Beyond Limits Coding to close the gap
STAMFORD — Charlotte Primo’s Chromebook screen displayed floating images of gallons of milk, humans, and one black cat.
To an outsider, the imagery may look like nonsense, but at the Beyond Limits computer science class in Stamford, it’s just another successful assignment.
The task was to write code that would create an animation inspired by the 1979 arcade game Asteroids with the milk and humans, in Primo’s case, scrolling across the screen while the player directed the cat up and down, attempting to capture as many milk jugs as possible and dodge the competing humans.
Here’s how the Scofield Magnet Middle School sixth-grader described it: “Cats love milk. Humans love milk too, I guess, so the human is trying to get the milk, but the cat wants the milk too. So, the human is the enemy.”
All around the classroom inside the Stamford Peace Youth Foundation on a Thursday afternoon, middle school students were working on their own version of the game.
Nathalee Polacarz, a Scofield sixth-grader, created one in which the player controls a spaceship, trying to collect aliens while avoiding asteroids.
Adiel Crosby, also a Scofield sixth-grader, made one where the player maneuvers hockey star Sidney Crosby of the Pittsburgh Penguins, who tries to grab hockey pucks and avoid goalies.
Patrick Burkat, yet another sixth-grade Scofield student, created a soccer-themed game, in which you control a goalie. The objective is to capture as many balls as possible, dodging oncoming soccer players.
Offered for the first time this year, the Beyond Limits free eight-week computer coding class is made possible with funding from Amazon Future Engineer, a program that offers computer science learning opportunities for underserved and low-income youth. The final class is Thursday.
The program is not cost-free for Stamford Peace, however, as the organization paid for two instructors to be in the classroom with the sixth-, seventh- and eighth-grade students and bought some Chromebooks for the course.
For many of the 16 middle school boys and girls in the class, this course represents one of their first forays into coding.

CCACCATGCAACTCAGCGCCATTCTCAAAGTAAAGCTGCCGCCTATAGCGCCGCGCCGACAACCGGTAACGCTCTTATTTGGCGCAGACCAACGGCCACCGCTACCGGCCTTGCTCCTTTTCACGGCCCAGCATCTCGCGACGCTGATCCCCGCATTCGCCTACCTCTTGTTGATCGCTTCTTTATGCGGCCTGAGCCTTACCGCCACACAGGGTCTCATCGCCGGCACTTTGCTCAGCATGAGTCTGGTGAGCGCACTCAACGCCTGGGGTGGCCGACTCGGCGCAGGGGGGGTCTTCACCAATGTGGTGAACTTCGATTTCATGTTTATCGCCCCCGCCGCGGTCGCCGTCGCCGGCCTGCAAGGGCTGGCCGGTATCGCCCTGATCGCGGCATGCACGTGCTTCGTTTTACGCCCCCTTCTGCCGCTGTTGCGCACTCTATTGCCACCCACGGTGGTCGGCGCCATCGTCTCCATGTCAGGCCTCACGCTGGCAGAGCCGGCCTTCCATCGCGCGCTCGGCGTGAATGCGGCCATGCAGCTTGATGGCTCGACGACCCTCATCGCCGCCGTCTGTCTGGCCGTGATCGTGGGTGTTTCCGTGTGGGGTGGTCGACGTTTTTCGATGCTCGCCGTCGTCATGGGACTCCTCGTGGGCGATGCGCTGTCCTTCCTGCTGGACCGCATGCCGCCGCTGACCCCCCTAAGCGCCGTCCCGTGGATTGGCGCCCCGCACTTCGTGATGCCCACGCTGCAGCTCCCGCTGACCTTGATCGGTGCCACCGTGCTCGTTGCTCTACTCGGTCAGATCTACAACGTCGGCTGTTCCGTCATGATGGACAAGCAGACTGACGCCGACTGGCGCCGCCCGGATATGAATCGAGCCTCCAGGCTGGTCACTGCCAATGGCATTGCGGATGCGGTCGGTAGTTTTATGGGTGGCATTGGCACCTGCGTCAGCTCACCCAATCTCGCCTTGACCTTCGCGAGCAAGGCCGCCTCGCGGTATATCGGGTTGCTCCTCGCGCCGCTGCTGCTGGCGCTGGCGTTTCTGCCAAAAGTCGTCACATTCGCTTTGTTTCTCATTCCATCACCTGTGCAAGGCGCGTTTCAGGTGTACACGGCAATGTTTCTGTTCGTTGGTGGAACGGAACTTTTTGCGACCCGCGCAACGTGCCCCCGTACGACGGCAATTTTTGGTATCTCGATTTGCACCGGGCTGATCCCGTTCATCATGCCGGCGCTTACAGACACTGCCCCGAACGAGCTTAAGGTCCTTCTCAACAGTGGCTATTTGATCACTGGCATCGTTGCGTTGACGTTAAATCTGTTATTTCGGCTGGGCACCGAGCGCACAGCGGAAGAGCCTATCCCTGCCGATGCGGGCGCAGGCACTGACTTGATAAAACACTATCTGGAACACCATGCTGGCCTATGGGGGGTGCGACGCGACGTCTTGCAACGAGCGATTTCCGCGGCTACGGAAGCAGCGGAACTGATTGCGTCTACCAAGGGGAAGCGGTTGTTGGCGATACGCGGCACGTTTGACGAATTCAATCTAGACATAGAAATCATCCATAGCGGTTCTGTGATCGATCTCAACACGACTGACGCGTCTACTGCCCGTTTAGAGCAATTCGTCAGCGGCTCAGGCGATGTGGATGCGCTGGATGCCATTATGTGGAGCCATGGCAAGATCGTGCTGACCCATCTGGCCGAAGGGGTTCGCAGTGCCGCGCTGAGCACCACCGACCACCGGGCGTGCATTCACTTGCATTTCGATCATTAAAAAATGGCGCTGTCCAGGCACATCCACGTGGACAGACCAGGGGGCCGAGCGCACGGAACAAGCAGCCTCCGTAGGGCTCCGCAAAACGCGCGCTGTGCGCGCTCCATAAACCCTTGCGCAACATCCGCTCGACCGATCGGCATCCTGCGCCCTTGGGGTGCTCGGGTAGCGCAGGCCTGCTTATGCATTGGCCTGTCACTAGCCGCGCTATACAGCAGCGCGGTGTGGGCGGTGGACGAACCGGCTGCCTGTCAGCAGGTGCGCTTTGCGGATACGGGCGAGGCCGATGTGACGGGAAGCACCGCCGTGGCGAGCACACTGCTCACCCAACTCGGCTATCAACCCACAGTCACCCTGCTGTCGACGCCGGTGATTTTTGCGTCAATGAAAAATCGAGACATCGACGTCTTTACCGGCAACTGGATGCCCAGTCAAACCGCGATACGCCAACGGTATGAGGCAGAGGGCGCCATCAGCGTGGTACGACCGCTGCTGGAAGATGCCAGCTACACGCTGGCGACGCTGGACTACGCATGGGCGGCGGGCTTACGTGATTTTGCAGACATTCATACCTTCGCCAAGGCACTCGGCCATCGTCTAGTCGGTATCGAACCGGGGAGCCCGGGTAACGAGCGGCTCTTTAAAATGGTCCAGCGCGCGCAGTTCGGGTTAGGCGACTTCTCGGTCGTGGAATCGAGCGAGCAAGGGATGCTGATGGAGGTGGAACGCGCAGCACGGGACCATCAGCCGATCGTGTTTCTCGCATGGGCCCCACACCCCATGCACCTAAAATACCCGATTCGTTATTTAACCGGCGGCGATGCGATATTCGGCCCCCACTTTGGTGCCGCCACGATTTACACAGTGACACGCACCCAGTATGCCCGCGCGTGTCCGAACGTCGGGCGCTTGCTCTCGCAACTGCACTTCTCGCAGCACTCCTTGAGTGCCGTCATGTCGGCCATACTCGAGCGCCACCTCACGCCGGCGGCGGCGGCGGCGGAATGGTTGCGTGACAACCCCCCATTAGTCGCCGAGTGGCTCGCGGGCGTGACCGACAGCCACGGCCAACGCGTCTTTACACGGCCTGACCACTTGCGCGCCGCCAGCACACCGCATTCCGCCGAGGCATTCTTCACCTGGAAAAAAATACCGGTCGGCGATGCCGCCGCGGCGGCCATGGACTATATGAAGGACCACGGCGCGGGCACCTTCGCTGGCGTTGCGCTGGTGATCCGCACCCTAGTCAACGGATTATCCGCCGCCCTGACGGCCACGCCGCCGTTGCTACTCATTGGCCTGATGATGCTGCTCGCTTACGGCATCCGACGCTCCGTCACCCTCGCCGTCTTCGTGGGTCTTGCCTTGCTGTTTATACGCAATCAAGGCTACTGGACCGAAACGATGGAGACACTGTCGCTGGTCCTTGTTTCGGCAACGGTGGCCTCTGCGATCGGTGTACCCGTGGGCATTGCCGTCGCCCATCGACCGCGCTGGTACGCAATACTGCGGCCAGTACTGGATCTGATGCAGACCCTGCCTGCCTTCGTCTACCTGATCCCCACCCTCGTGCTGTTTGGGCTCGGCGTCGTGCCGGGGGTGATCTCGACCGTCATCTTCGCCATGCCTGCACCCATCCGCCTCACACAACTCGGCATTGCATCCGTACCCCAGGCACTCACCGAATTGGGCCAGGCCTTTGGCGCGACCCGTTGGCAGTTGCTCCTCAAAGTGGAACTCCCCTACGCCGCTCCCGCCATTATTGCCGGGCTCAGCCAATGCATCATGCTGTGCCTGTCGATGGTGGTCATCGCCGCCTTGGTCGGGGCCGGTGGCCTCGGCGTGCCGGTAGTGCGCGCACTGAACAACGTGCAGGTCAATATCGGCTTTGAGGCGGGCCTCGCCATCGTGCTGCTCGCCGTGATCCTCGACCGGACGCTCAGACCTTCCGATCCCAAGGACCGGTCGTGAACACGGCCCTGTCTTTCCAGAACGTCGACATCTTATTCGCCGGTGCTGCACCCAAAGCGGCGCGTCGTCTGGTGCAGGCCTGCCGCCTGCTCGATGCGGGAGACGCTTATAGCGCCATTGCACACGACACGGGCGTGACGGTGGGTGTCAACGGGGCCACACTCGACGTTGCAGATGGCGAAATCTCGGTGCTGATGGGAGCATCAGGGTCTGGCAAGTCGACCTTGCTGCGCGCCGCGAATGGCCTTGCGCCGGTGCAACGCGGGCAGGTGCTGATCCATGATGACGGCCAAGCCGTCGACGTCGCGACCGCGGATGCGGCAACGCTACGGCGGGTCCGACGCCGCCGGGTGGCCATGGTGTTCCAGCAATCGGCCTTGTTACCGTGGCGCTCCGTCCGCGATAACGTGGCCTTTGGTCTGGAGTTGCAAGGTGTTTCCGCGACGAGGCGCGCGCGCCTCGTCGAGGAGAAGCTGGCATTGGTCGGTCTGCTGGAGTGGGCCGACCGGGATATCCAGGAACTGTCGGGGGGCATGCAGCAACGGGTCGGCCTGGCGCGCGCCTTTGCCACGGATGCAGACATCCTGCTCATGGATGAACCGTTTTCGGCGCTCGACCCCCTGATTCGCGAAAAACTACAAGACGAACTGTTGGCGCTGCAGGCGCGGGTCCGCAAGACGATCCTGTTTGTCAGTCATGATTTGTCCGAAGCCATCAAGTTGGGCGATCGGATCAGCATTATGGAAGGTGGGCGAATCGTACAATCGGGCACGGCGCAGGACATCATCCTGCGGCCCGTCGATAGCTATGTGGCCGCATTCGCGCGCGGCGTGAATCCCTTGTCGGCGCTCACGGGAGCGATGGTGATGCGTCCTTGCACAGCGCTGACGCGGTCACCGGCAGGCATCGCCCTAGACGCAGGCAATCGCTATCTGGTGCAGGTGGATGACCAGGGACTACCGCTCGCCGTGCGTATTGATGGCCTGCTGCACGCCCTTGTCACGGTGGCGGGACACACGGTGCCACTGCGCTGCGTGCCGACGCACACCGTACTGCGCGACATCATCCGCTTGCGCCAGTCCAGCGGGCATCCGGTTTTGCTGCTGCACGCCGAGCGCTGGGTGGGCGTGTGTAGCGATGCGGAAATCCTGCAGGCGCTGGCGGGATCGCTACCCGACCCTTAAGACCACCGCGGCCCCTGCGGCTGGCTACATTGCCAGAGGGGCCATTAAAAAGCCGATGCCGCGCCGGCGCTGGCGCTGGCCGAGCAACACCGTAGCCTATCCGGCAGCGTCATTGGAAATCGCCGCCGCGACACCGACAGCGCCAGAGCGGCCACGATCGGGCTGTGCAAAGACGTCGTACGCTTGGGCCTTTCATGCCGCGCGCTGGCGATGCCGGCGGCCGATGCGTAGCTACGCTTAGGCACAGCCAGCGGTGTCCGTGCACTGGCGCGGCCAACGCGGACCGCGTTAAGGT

That’s mainly the point, said Andy Sklover, co-founder of the Beyond Limits program.
“It’s all about leveling the playing field for us,” Sklover said, referring to the fact that the program is offered to students who are eligible for free or reduced lunch.
Brian Kriftcher, co-founder of Stamford Peace Youth Foundation, said there are many extracurricular options available to children of affluent families, but not so much for low-income students.
“Affluent kids are trying to get every single advantage,” he said. “So, you don’t need tutoring, but you enroll in tutoring; you don’t need college prep assistance, but you go for college prep assistance; and it’s become this mega business.”
“Every strip mall has a for-profit tutoring center, and that’s not for low-income kids,” he added. “And so, the gap that has always existed has just gotten wider. So, we’re trying to shrink that gap.”
During the course, students from five middle schools were introduced to the Python programming language, described as an entry point for students to learn a professional-level coding language. The language is a step up from Scratch, an easy-to-use drag-and-drop programming tool that many of the students in the class had already used.
Sklover said that coding has shown to be beneficial in helping students with math, by making it more enjoyable to learn.
“We read about the benefits of coding and the application to math,” he said. “The critical thinking and problem-solving piece of coding works really well with math, to bring it more to life and put context to it.”
Besides the coding class, Beyond Limits provides math and science tutoring six days a week to approximately 175 students during the academic school year.
While this program was just a one-off, Sklover said there’s a possibility they may offer a high school-level coding class, and he expects there will be more opportunities to offer similar courses in the future.
Sydney Eben, a junior in the Westhill High School computer science class, and Francis Alvaro, a 2017 Westhill High School graduate and computer science major in his freshman year at UConn-Stamford, are the two on-site teachers.
Eben said it took a few weeks for the students to really grasp the Python technology.
The third-to-last-class was the first time she felt the students were really getting it.
“It’s difficult to be thrown into a language like this,” she said.
“If you make one little mistake, like for instance, if you put a lowercase letter (when an uppercase letter is needed), it’s not going to work,” Primo said.
Alvaro, who didn’t have access to a coding class when he was in middle school, said such a course would have been immensely beneficial to him.
“It would have made the ease of going into computer science a much smoother transition,” the UConn student said.